The Columbia Journalism Review has an interesting article on Barry Nolan, a former anchor on CN8 in Massachusetts. CN8 is a regional cable news channel owned by Comcast.
In 2008, Nolan protested a decision by the Boston/New England chapter of the National Academy of Television Arts & Sciences to present Fox News Channel anchor Bill O’Reilly with the organization’s Governors Award.
Nolan protested by handing out fliers and dressing down at the traditionally black-tie dinner, leaving as O’Reilly went up to accept his ward.
Just a few days later, he was fired.
CJR‘s Terry Ann Knopf digs into the court filings, and comes up with documents that seem to indicate that O’Reilly pressured Comcast into firing Nolan.
On May 12, 2008-two days after the Emmys-O’Reilly went on the offensive against what he called Nolan’s “outrageous behavior” with a carefully worded, lawyerly letter to Brian Roberts, the chairman and CEO of Comcast, which distributes Fox News and entertainment programming, to its subscribers. The letter was written on Fox News stationery and was copied to Fox News CEO Roger Ailes.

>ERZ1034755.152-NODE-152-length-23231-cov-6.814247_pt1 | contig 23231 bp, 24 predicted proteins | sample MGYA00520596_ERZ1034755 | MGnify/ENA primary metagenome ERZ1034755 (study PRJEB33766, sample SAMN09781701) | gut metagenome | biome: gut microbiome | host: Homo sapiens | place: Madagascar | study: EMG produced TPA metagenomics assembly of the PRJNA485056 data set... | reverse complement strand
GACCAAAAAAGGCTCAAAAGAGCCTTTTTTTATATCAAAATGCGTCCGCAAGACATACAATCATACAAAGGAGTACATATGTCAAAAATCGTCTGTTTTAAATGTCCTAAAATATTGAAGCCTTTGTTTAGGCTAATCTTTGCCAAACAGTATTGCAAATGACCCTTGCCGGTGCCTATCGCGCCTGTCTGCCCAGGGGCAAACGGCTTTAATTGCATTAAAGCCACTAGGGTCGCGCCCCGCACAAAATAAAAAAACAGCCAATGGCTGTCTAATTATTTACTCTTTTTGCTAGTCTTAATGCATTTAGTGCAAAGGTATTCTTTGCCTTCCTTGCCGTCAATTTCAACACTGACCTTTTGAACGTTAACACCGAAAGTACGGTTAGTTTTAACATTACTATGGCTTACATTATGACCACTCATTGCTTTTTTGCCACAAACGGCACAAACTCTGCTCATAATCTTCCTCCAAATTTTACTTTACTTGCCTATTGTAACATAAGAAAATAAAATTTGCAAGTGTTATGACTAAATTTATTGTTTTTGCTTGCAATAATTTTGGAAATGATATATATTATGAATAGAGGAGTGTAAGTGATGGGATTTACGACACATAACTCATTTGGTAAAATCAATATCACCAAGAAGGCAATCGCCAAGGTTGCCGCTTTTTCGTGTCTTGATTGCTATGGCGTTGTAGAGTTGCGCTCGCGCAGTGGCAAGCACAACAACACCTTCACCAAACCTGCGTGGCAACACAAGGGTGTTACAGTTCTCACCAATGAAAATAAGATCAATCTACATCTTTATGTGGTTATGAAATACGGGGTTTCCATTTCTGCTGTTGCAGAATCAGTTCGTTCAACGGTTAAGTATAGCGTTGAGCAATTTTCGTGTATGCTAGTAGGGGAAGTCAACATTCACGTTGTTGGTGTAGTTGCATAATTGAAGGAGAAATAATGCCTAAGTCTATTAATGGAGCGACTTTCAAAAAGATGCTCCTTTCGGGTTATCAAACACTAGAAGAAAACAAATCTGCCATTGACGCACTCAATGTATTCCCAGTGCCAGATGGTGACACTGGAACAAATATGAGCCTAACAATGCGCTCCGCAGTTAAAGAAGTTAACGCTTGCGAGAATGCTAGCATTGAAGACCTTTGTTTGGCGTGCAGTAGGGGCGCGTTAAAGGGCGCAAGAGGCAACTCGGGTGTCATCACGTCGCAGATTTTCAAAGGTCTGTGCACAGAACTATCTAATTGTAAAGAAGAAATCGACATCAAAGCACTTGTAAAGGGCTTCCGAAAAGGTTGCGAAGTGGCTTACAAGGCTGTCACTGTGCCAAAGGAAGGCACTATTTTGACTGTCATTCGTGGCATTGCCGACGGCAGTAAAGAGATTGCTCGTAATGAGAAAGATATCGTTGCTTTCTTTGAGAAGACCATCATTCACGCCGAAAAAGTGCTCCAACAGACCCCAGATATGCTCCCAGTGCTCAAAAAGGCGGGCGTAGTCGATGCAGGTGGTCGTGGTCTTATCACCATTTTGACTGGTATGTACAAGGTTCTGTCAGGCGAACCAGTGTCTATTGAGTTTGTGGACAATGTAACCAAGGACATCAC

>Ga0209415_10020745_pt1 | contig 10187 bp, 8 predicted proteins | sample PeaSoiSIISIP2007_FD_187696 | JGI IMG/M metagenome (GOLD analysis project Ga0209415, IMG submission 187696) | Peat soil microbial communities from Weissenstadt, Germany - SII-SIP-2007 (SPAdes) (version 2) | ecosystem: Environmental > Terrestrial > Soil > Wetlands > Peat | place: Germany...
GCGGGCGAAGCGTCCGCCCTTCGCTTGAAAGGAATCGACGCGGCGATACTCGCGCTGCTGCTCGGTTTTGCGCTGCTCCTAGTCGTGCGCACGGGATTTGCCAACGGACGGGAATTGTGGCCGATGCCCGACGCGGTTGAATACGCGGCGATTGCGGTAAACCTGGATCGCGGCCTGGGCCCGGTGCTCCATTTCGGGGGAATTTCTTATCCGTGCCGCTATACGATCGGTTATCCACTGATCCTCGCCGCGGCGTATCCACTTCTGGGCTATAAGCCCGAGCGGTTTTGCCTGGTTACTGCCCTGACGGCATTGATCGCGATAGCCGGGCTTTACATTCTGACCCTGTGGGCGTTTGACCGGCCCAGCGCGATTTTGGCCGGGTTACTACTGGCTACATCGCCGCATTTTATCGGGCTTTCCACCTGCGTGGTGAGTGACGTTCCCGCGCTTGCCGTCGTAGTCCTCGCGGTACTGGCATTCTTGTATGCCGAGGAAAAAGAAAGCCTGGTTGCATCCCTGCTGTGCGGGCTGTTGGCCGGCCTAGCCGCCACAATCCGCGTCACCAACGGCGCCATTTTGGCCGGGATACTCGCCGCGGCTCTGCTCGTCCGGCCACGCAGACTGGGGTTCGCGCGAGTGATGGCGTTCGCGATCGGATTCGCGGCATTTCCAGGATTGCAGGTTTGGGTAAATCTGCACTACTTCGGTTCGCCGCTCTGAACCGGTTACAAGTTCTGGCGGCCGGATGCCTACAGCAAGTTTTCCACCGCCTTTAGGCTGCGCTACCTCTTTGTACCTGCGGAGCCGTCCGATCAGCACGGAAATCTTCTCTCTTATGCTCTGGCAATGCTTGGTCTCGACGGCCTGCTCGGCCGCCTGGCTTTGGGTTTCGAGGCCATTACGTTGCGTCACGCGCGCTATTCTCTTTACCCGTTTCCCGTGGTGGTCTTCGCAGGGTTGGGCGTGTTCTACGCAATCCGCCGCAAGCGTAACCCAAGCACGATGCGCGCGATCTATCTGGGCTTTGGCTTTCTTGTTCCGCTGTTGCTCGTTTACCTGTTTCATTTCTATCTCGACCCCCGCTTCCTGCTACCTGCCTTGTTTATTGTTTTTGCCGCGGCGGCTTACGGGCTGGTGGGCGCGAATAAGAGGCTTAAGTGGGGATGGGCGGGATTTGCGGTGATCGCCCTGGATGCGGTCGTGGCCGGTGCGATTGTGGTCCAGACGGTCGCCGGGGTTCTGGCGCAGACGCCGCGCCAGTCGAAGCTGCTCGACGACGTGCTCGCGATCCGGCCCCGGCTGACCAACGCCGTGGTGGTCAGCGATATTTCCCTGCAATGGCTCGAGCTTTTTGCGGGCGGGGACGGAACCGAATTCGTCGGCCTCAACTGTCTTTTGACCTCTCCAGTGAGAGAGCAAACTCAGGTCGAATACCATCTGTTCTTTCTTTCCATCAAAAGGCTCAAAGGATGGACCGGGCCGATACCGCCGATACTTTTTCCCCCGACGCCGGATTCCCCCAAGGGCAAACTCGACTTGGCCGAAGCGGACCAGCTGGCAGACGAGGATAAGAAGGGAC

Pointedly, O’Reilly began by noting their mutual business interests. “We at The O’Reilly Factor have always considered Comcast to be an excellent business partner and I believe the same holds true for the entire Fox News Channel. Therefore, it was puzzling to see a Comcast employee, Barry Nolan, use Comcast corporate assets to attack me and FNC.”
Other documents indicate that Comcast was in the midst of negotiations with Fox News at the time, and that the company believed his protest “jeopardized and harmed the business and economic interests of Comcast in connection with its contract with Fox News Channel.”
The story also touches upon the fact that Comcast is in the midst of acquiring NBC Universal, which owns NBC News, MSNBC and CNBC.